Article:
Prime Minister Trudeau’s office said on Sunday he reached out to Tk’emlups te Secwepemc Chief Rosanne Casimir a day earlier and offered his apology for not attending a Truth and Reconciliation Day event at the BC first nation. The Tk’emlups te Secwepemc Nation, which was the site of the discovery of more than 200 unmarked graves at the site of a former residential school, posted on social media that it sent “two heartfelt invitations” for Trudeau to join them on Sept. 30. Instead, Trudeau flew directly over the Nation and landed at Tofino—240 miles west– for a family vacation.
The whole episode is puzzling, because if there is one thing that Trudeau understands it is optics. Who can forget the scene of Trudeau kneeling in another residential school gravesite in Saskatchewan clutching a teddy bear? That was just a couple of months ago. To generate that photo-op he would have had to have somebody pick up the plush toy in advance of his trip to Saskatchewan to have it available.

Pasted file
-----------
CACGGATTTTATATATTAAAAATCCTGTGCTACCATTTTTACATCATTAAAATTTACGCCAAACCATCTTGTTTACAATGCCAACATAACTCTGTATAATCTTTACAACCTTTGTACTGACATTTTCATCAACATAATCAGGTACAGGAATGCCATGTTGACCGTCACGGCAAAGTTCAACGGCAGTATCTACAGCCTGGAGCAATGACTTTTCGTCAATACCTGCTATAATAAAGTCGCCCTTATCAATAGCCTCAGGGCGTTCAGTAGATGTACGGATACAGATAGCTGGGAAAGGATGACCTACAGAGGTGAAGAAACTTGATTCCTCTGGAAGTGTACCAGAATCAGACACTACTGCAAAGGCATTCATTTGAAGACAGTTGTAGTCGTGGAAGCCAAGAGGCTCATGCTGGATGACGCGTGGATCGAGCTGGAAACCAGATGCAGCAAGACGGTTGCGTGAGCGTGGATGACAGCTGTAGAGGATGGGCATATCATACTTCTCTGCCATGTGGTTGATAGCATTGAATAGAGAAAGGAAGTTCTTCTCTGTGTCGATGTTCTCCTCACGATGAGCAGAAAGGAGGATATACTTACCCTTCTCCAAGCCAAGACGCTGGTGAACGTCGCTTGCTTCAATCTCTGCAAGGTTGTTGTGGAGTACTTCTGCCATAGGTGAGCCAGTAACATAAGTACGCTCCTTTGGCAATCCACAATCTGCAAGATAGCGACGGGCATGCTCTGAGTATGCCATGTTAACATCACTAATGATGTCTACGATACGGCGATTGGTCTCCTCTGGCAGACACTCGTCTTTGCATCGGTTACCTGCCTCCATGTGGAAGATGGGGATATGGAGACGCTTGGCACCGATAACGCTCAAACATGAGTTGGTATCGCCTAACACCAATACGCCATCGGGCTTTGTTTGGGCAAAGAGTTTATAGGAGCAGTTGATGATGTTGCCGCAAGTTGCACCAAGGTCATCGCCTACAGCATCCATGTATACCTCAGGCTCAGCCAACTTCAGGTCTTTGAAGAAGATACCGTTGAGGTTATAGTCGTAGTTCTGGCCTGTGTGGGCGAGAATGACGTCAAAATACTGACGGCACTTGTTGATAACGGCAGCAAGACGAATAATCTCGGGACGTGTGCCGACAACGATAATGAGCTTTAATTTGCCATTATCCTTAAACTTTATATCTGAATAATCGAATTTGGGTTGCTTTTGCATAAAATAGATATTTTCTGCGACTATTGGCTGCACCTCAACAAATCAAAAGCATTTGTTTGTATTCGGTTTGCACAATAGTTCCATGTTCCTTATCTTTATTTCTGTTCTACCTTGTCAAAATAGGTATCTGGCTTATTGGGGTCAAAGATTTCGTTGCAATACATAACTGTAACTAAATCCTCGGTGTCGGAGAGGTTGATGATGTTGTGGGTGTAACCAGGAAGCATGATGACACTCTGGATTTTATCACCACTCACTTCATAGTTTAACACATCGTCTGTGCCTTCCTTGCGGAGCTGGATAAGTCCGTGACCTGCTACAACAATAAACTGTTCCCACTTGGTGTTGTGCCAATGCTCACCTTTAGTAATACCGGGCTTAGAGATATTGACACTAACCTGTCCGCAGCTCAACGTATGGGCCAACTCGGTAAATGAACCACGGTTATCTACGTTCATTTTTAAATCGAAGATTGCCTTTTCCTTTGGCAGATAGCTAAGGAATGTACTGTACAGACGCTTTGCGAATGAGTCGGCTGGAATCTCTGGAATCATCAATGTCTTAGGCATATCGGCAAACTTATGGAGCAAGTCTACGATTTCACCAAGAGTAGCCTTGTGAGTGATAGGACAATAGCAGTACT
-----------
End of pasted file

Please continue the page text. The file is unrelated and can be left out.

Trudeau seems to be snake-bit, or tone-deaf in his relations with first nations, or both perhaps. He doesn’t appear to have attached sufficient urgency to ending the boil-water crisis that he said he would end on reserves across Canada. Revenue Canada, despite direct appeals to Trudeau to intervene, is still garnishing the OAS and CPP cheques of elderly Aboriginals, mostly female, in a tax dispute that could be settled immediately by executive order. When he came into office, he created an additional Ministry of Indigenous Services which, coupled with the Ministry of Crown-Indigenous Relations, now gives Canada two ministries devoted to First Nations, but which thus far, have provided no appreciable breakthrough in long-standing grievances. Add to that the fact that his first choice as Minister of Indigenous Services was Jane Philpott, who he later removed from cabinet and purged from the Liberal party for her support of Jody Wilson Raybould, an Aboriginal woman who was likewise purged from both cabinet and party, and it all adds up to a bad look for the PM. Yakking on a cell phone at 30,000 feet with First Nations leaders somehow just doesn’t cut it. He could have landed at Kamloops airport, spent an hour or two at the nearby Tk’emlups te Secwepemc Nation and been on his way, to what, in fairness, was a well-deserved holiday after a tough election campaign.